Within a decade, however, prosecutors found they could apply RICO to all sorts of regulatory violations committed by people in the securities markets or other lines of business where they had to deal with federal laws and policies. As the number of federal prosecutors nearly doubled (to "fight" the "drug war" and other such evils), they found they could rack up convictions and career points by going after people like Michael Milken, who were no more criminal in their behavior than any other citizen. 

Rudy Giuliani was able to use RICO laws to go after political opponents, savage Wall Street traders, and other prominent people; it ultimately netted him the mayorship of New York City and being named Time magazine's "Man of the Year."

Nor have the RICO prosecutions been limited to high-profile business people. Thousands of everyday citizens who no more fit a criminal profile than Mother Teresa have been swept up in RICO prosecutions, and, unable to defend themselves in court (RICO indictments permit the government to freeze all assets held by the accused), they have done time in federal prisons. In the aftermath, we see legitimate businesses ruined, families wrecked— and prosecutors who have advanced their careers. 

As law enforcement personnel come to understand that it will be extremely difficult to catch potential terrorists in the act of planning or carrying out their attacks, it will become more and more attractive to go after regular people who may be in technical violation of an "antiterrorist" regulation or who simply are in the wrong place at the wrong time. More and more ordinary people will be arrested and branded as "potential terrorists," as law enforcement people discover they can advance their careers the easy way. Moreover, as the wrath of the federal government is loosed upon them, these new "terrorists" won't have a clue how to defend themselves.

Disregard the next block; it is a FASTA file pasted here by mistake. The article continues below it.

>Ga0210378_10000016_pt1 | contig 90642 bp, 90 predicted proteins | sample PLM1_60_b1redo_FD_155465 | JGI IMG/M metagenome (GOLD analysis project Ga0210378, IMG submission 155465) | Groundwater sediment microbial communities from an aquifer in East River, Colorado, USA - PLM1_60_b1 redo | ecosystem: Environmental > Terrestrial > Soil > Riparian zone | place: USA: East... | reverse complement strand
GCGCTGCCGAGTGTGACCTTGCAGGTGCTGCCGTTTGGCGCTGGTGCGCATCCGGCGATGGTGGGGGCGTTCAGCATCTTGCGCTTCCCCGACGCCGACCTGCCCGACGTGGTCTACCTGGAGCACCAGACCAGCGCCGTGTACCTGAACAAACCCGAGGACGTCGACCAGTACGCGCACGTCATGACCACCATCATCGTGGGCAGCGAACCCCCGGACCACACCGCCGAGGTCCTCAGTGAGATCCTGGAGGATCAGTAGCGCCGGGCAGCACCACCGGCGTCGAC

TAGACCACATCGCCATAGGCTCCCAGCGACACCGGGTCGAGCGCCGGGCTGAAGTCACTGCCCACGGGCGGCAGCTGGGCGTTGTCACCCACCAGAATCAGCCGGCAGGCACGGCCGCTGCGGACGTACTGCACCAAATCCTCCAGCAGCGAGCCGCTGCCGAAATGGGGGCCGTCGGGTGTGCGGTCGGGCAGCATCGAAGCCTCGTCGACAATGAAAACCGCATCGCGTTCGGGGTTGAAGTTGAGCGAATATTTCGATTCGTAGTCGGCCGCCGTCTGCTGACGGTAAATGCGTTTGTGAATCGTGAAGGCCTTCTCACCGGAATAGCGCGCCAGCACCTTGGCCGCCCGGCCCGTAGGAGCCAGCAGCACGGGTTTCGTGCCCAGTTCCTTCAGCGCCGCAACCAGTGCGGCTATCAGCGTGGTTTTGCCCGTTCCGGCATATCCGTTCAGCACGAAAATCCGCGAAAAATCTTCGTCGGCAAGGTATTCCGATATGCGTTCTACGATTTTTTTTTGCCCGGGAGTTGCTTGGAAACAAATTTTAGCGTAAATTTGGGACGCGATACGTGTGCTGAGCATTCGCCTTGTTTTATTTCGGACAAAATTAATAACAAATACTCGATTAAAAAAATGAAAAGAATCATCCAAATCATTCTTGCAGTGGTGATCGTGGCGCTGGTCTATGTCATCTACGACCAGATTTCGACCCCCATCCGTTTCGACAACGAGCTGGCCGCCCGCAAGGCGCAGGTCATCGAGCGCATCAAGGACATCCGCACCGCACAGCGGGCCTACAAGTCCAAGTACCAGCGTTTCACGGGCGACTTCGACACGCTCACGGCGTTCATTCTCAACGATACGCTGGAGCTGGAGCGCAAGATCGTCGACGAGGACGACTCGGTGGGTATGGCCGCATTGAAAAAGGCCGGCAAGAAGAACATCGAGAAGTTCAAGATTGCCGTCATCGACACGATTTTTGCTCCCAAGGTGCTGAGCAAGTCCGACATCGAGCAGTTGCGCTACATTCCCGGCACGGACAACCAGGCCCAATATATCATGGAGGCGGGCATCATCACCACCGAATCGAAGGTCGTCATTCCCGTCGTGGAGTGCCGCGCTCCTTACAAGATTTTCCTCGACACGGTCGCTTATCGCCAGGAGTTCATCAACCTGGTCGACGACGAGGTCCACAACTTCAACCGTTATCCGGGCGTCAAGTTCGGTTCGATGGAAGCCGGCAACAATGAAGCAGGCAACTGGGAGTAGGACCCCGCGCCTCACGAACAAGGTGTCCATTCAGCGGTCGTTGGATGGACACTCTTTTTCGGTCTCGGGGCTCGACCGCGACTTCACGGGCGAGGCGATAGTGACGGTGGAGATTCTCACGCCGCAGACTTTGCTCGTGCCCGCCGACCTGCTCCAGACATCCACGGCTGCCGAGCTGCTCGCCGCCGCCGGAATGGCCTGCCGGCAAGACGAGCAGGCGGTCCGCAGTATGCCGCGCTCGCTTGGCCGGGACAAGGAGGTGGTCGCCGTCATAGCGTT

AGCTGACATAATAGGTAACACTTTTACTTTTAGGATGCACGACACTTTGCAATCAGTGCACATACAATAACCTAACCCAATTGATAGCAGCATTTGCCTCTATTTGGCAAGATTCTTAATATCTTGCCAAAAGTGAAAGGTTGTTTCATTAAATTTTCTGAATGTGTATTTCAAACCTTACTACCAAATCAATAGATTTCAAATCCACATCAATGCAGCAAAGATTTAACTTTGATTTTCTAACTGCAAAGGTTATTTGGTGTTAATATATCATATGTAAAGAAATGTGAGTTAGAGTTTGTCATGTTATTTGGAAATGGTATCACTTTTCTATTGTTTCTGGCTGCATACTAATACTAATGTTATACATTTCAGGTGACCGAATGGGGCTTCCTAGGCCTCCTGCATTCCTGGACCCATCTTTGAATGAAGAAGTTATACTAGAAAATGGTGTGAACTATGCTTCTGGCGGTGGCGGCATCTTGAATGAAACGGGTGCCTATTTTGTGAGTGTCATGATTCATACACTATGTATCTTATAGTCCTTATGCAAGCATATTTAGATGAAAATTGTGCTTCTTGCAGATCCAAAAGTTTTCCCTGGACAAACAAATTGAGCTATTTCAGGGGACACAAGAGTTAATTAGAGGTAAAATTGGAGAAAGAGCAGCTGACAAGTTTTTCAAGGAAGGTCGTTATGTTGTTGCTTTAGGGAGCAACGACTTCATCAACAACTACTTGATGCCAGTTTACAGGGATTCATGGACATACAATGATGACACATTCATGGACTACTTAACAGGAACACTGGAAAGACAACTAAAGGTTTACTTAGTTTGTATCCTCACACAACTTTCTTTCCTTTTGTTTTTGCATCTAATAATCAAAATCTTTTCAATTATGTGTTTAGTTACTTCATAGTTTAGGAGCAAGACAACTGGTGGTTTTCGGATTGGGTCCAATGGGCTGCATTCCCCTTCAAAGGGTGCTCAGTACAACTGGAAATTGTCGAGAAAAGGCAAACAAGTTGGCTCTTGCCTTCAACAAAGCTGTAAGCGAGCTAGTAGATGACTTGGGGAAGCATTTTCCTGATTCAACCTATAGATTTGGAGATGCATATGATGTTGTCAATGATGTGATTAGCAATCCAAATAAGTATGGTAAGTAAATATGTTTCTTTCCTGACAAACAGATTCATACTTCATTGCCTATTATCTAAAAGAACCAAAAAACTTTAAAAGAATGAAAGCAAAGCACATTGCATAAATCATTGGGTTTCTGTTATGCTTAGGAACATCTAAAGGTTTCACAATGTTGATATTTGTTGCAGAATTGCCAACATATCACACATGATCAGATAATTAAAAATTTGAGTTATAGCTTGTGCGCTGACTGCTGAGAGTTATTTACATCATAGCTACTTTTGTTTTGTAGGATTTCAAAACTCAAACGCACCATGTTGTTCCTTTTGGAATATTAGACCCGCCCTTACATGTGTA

For all of the hoopla in creating this new security department, we can be assured that bureaucrats will always act like bureaucrats, no matter where their offices are located. That means that if we really wish to defend ourselves against potential terrorist attacks, we must look to ourselves, our families, our friends, and our communities for help. .FM

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William L. Anderson, an adjunct scholar of the Mises Institute, teaches economics at Frostburg State University (banderson@ mail.frostburg.edu).